Traditional illustration of manga on the zebra comics blog

Zebra Comics Blog:  When did your comic book journey start and what have you published so far?

Showbiz: Well, I haven’t published much yet. Note that it is only very recently that I got into comics in a big way. Also, it is not very long since I started working as a comic book artist/illustrator, so I haven’t published much. Nevertheless, I have been able to publish some comics. My first publication was in a collection published by New Era Publishers, also known as “Afro Shonen.” I got to do illustrations for four stories in this collection which was published in 2015. Unfortunately, only one volume was released. Then, in 2019, I published “MULEMA” with the startup, Legend Arts.  Apart from these, I have been working on several comic book projects for Zebra Comics PLC, notably KUSH, CITY BLUES and RETROGRADE. Concurrently, I am working as an illustrator on a graphic novel to be published by Editions Dupuis. So, this is my comic book creation journey so far.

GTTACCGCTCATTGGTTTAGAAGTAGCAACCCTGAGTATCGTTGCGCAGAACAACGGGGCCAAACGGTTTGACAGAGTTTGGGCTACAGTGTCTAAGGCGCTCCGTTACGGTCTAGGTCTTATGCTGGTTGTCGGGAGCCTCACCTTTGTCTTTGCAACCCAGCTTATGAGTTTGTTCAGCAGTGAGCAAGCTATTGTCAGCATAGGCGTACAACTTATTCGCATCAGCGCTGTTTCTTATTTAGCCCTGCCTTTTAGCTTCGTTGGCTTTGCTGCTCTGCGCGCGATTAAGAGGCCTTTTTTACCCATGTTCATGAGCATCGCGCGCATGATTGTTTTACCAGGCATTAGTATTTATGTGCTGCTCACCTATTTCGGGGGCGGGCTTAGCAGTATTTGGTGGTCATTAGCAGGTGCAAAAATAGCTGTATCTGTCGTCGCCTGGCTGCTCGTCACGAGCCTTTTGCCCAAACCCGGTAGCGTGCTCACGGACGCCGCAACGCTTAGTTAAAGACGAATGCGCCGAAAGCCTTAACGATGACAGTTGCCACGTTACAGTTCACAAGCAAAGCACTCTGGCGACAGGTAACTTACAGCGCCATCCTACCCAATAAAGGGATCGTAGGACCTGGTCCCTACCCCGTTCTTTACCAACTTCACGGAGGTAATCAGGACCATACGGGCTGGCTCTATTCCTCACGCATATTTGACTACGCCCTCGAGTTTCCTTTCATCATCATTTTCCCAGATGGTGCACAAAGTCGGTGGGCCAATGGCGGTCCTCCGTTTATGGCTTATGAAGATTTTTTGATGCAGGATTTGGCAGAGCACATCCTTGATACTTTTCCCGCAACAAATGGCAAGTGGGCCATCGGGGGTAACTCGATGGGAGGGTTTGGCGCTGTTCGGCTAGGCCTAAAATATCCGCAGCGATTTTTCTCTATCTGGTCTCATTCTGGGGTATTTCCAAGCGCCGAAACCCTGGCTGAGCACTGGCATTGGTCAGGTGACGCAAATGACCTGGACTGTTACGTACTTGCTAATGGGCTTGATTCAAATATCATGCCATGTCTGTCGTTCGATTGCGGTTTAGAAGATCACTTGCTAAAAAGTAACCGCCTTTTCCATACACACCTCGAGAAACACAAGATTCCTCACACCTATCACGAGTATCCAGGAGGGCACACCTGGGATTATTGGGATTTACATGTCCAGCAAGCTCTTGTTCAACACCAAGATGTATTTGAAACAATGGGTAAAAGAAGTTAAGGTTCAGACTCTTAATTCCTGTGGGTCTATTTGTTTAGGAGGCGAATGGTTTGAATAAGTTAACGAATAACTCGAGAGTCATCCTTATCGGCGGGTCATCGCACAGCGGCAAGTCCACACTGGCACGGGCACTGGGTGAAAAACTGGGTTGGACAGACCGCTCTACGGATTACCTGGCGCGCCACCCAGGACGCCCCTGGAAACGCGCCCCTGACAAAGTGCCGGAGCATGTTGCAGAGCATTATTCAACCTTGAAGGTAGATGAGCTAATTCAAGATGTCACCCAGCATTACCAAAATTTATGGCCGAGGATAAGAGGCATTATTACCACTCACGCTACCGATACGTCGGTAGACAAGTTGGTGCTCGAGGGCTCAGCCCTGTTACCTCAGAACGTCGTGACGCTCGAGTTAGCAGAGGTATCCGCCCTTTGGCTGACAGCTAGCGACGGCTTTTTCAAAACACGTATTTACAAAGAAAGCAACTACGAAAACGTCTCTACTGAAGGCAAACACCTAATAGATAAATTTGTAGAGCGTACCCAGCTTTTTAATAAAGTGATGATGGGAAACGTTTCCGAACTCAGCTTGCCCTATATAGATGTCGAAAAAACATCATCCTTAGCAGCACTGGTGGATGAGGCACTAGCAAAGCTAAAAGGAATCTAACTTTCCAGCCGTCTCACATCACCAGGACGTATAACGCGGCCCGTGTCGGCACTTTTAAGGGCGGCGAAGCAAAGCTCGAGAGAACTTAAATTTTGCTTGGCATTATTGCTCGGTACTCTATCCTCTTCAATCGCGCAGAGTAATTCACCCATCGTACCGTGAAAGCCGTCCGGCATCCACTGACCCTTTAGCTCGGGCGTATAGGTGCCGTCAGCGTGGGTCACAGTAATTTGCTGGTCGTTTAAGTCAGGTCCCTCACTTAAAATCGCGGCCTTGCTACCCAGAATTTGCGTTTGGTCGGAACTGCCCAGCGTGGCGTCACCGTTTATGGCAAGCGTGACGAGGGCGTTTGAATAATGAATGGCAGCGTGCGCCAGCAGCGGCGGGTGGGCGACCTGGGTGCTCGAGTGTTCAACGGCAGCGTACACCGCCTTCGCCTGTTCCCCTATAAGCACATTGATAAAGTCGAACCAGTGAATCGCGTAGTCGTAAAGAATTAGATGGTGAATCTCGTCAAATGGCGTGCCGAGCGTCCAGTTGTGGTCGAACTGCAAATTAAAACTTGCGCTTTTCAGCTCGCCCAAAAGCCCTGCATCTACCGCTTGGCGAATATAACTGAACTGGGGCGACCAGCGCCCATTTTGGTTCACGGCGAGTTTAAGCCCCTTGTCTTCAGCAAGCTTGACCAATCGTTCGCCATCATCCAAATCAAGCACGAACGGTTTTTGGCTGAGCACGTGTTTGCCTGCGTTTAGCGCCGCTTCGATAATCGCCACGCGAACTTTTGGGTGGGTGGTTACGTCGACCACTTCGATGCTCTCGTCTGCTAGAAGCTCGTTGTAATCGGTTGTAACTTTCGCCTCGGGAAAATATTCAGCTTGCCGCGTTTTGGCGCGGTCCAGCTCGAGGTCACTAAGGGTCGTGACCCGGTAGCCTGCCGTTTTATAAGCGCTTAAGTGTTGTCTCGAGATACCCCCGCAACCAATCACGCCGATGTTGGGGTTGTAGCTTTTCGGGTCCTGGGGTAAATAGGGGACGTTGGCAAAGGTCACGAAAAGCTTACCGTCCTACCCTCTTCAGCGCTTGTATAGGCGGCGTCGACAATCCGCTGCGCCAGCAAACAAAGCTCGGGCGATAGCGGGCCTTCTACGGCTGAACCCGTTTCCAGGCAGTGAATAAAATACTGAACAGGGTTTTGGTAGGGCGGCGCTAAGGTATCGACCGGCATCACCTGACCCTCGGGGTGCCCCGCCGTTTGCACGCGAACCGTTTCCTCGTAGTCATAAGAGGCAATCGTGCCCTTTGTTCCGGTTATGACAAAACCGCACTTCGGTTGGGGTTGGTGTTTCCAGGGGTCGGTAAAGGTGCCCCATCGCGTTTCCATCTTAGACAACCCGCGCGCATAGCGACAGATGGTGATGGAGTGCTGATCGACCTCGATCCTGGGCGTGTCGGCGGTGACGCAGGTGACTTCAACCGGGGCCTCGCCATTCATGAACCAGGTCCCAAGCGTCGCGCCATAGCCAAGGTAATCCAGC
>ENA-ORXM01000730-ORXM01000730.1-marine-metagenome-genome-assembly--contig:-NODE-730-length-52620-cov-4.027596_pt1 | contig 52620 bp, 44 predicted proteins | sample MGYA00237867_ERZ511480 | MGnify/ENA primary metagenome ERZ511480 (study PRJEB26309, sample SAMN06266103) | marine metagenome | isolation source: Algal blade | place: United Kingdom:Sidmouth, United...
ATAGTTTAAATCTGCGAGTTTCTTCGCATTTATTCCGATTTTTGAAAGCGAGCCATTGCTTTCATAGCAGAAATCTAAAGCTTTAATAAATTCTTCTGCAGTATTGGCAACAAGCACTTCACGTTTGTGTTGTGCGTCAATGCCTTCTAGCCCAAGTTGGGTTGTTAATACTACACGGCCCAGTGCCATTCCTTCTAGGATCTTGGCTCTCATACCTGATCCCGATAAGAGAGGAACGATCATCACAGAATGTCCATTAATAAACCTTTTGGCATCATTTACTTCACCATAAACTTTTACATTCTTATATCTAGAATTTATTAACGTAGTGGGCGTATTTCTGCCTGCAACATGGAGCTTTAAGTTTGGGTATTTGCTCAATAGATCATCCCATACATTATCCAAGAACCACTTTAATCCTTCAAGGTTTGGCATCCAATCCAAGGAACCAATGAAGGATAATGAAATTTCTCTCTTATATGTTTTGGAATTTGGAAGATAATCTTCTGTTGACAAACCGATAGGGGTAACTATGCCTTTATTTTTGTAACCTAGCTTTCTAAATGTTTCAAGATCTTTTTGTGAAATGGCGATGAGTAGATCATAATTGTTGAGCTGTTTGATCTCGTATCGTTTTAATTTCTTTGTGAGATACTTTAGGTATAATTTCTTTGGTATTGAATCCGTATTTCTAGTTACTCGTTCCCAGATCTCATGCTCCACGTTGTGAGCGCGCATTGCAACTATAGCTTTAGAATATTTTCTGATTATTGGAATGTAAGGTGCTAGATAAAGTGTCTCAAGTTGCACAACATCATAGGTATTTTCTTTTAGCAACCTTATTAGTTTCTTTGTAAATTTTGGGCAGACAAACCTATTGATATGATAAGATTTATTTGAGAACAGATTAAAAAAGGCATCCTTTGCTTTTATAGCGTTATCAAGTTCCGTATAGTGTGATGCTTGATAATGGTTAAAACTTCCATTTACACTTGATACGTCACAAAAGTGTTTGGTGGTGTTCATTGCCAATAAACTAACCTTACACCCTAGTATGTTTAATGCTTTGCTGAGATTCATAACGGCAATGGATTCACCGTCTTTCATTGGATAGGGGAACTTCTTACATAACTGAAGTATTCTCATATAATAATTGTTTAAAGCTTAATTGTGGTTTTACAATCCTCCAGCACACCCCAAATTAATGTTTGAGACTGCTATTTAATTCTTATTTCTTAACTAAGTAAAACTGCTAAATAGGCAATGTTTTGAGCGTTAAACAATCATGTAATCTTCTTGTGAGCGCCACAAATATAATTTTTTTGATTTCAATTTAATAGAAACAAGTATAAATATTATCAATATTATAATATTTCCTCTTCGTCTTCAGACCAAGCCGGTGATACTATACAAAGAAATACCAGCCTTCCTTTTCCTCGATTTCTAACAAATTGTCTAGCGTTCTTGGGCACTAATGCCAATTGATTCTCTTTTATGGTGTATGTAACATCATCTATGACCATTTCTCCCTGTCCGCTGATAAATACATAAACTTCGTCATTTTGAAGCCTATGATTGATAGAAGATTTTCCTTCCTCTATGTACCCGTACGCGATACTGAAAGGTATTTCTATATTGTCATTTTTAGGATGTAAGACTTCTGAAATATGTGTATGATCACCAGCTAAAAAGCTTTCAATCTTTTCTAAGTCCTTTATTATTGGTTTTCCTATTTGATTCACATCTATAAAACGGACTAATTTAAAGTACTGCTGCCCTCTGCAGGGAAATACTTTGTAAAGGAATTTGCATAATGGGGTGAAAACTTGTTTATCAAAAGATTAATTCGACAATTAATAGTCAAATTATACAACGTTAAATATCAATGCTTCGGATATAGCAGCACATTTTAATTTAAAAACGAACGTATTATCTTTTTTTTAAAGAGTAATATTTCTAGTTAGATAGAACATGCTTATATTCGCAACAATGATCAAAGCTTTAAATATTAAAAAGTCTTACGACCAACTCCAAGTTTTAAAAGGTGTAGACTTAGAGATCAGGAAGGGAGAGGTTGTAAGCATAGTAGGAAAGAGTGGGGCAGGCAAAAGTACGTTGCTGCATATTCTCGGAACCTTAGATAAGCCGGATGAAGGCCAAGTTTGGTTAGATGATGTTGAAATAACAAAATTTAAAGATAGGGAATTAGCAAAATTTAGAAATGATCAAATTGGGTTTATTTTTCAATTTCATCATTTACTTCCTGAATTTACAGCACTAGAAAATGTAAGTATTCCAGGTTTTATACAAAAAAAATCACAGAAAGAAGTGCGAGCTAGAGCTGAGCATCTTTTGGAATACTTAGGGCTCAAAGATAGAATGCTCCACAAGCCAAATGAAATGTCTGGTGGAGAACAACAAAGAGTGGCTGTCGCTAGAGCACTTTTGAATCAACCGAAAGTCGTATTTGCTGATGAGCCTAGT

Zebra Comics Blog: What are you working on now?

Showbiz: Currently, I am working on volume 2 of the original Comic book IP from Zebra Comics PLC called CITY BLUES. Each volume of this comic book comprises five episodes. The first volume is already done and so I am currently working on the second volume. It is a great one for fans of romance comics. Comics fans should check it out on the Zebra Comics App and website. They will not be disappointed.

Zebra Comics Blog: Now, let us get to the bone of contention. What do you prefer to work with: paper and pencil or graphic tablet?